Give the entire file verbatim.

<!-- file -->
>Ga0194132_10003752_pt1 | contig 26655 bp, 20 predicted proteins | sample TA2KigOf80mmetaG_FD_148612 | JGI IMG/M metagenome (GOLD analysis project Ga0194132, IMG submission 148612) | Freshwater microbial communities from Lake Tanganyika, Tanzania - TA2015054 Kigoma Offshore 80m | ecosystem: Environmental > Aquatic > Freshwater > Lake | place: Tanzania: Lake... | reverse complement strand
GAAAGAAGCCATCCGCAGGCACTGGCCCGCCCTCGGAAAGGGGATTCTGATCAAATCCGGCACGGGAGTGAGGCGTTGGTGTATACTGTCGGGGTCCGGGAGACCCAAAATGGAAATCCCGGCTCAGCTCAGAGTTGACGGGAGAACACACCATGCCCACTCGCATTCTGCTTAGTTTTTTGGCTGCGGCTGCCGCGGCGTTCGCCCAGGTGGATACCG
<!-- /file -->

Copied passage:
>Ga0194132_10003752_pt1 | contig 26655 bp, 20 predicted proteins | sample TA2KigOf80mmetaG_FD_148612 | JGI IMG/M metagenome (GOLD analysis project Ga0194132, IMG submission 148612) | Freshwater microbial communities from Lake Tanganyika, Tanzania - TA2015054 Kigoma Offshore 80m | ecosystem: Environmental > Aquatic > Freshwater > Lake | place: Tanzania: Lake... | reverse complement strand
GAAAGAAGCCATCCGCAGGCACTGGCCCGCCCTCGGAAAGGGGATTCTGATCAAATCCGGCACGGGAGTGAGGCGTTGGTGTATACTGTCGGGGTCCGGGAGACCCAAAATGGAAATCCCGGCTCAGCTCAGAGTTGACGGGAGAACACACCATGCCCACTCGCATTCTGCTTAGTTTTTTGGCTGCGGCTGCCGCGGCGTTCGCCCAGGTGGATACCG